John on November 8, 2007 at 10:22 pm
I’m stealing this from Scott who sent it to me earlier today.
The number of Christians in America has always been an interesting question to me. My suspicion has been that the number is much lower than some polls would lead us to believe. Now, we have some answers in the form of fresh research commissioned by Christianity Today:
The United States is described in mainstream media as largely Christian (between 70 and 80 percent, depending on the study, identify themselves as “Christian”), and compared to the rest of the world, this is certainly the case. However, not all within this vast group of Christians are alike.
To understand the range and differences among American Christians, Christianity Today International (publisher of Leadership) recently partnered with Zondervan Publishers to commission Knowledge Networks to conduct attitudinal and behavioral research of U.S. Christians. In September 2006, more than 1,000 self-identified Christians 18 years of age and older were surveyed on their religious beliefs and practices… [P]ortraits of five distinct segments emerged from the study. We have named them Active, Professing, Liturgical, Private, and Cultural Christians.
Each group represents about one-fifth of those identifying themselves as Christian, with Active Christians most likely to have a personal commitment to Jesus Christ that affects their beliefs and inspires an active church life; Cultural Christians are least likely to align their beliefs or practices with biblical teachings, or attend church. Between the two is a range of beliefs, commitment levels, and public practice of the faith.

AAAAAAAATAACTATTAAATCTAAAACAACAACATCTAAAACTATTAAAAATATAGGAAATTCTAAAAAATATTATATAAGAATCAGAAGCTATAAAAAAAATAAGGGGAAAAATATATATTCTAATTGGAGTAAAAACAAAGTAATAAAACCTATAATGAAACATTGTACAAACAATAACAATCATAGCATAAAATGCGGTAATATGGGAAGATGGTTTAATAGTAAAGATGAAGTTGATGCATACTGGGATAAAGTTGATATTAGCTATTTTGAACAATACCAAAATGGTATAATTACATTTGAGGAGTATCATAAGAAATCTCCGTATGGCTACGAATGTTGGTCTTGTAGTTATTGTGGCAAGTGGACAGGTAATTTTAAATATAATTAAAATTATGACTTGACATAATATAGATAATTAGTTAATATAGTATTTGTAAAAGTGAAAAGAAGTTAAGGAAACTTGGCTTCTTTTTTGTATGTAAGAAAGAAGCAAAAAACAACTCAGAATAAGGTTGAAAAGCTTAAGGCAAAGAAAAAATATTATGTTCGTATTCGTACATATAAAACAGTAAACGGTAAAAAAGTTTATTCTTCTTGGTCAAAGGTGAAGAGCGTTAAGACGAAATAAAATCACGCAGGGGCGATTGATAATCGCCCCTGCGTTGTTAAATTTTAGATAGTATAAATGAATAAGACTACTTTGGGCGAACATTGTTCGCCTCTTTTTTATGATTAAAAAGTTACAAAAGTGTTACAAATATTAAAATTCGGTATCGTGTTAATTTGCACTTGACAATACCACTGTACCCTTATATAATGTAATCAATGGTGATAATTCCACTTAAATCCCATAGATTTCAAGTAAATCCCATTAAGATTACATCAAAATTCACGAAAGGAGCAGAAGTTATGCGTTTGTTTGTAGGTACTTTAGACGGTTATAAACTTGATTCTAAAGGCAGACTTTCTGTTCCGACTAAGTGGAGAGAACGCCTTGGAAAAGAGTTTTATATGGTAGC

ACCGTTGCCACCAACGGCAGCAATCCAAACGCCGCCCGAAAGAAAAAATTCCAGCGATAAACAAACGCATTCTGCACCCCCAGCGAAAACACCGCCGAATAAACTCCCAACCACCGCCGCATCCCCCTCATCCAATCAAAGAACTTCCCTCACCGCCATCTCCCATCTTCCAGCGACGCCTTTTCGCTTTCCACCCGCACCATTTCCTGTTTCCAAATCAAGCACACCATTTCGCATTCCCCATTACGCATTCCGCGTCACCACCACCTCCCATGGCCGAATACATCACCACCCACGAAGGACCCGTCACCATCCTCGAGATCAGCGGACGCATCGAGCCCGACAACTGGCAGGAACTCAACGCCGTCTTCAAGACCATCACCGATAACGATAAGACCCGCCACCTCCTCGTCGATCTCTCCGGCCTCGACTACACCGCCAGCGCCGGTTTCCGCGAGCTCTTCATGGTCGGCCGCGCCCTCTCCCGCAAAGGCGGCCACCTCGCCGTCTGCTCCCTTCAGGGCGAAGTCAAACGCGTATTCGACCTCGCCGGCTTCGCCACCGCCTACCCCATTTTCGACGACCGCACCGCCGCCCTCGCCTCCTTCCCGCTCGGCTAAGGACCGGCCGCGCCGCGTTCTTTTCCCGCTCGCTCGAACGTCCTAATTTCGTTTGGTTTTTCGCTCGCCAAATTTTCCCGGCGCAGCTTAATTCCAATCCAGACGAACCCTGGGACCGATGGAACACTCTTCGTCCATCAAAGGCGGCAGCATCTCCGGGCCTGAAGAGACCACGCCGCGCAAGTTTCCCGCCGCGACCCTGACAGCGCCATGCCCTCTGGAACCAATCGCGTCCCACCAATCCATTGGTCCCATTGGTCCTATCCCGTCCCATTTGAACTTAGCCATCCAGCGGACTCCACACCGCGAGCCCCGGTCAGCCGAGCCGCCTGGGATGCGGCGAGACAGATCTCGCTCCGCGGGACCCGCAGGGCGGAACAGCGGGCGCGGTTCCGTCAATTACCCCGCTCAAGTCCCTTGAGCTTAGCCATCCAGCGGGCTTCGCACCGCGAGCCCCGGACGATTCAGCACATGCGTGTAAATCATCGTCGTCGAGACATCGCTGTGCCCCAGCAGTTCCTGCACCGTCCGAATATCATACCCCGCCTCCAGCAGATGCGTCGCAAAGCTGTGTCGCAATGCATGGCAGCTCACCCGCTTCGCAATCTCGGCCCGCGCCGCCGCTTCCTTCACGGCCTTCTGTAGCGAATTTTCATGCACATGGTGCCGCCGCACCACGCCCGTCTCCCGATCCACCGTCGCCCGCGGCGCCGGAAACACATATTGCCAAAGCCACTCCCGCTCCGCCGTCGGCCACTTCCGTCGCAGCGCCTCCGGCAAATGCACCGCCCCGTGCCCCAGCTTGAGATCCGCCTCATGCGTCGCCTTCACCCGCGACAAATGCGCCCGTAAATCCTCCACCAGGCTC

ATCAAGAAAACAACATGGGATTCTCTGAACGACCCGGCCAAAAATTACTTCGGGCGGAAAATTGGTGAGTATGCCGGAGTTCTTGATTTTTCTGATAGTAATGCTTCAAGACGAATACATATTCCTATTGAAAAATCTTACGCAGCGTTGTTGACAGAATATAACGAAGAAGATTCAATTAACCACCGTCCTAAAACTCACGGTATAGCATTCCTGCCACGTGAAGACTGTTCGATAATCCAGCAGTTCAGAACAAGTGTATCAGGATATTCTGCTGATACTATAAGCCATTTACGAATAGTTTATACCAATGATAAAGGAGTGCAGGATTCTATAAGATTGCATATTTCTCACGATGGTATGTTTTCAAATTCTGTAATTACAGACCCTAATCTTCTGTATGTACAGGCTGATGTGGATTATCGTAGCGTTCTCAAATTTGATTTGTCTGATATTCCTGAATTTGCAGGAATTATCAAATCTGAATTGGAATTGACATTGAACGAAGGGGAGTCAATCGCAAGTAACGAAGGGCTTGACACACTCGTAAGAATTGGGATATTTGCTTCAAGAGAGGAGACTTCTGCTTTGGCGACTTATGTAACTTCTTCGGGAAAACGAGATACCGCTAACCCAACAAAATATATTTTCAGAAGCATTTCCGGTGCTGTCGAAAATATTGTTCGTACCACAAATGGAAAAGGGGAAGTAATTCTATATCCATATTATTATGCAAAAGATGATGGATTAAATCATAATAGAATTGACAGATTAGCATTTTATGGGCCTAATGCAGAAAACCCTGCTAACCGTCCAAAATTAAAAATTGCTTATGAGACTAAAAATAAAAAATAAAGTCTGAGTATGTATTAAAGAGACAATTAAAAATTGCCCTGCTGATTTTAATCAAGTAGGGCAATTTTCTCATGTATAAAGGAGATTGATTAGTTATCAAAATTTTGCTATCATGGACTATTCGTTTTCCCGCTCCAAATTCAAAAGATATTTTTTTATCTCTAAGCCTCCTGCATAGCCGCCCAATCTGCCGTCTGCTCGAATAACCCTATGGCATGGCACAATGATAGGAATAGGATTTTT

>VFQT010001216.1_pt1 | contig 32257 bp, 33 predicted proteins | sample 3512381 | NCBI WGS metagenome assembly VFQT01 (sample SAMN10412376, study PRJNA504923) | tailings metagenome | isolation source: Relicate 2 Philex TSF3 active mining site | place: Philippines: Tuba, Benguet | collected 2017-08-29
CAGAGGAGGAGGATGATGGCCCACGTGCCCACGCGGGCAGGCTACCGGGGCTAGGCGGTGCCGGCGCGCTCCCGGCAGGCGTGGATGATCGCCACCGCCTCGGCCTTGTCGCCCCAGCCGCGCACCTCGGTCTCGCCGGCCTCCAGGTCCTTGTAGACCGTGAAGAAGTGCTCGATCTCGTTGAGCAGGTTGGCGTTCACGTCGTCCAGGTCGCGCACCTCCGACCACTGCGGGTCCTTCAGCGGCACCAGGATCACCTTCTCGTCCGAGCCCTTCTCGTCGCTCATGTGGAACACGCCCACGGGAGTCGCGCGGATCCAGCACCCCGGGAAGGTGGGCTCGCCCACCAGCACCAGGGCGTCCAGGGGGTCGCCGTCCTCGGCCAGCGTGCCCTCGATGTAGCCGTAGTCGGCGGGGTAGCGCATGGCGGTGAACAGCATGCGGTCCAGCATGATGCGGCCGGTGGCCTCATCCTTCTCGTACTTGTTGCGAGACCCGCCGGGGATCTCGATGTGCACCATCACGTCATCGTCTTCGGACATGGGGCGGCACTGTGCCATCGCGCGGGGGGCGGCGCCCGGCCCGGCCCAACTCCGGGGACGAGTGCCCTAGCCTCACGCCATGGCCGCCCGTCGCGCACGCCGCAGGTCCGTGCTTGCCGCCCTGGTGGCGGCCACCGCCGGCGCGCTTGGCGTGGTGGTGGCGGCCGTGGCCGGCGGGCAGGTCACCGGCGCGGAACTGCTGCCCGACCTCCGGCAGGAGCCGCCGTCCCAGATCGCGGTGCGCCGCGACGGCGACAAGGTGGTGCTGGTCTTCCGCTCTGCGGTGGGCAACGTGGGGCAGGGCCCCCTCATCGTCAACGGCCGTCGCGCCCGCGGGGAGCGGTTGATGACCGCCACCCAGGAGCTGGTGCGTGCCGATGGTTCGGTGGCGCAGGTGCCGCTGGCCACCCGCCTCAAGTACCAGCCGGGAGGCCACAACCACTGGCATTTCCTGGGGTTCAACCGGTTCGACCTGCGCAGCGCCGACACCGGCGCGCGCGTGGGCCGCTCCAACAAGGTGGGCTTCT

The survey shows that for nearly half of Christians, involvement in a local church body is a minimal part of their daily lives.
Here are the five categories with church attendance and participation information:
I assume “Liturgical” is largely a cipher for Catholic. If so, it seems by the numbers that Catholics are more involved than all but the “active” Christians on the far left.
In any case, it’s telling that only about half of all self-identified Christians attend church. The bottom line is that there is no such thing as “lone ranger” Christianity. One works out one’s salvation as part of a community of believers. It’s a non-negotiable part of the faith.
Take a look at that chart again and this time compare it with this paraphrase of Jesus’ words from Mark 4:
“The farmer plants the Word. Some people are like the seed that falls on the hardened soil of the road. No sooner do they hear the Word than Satan snatches away what has been planted in them. “And some are like the seed that lands in the gravel. When they first hear the Word, they respond with great enthusiasm. But there is such shallow soil of character that when the emotions wear off and some difficulty arrives, there is nothing to show for it. “The seed cast in the weeds represents the ones who hear the kingdom news but are overwhelmed with worries about all the things they have to do and all the things they want to get. The stress strangles what they heard, and nothing comes of it. “But the seed planted in the good earth represents those who hear the Word, embrace it, and produce a harvest beyond their wildest dreams.”
I think we can see something very like this 2,000 year old breakdown in this survey.
Category: Religion & Faith |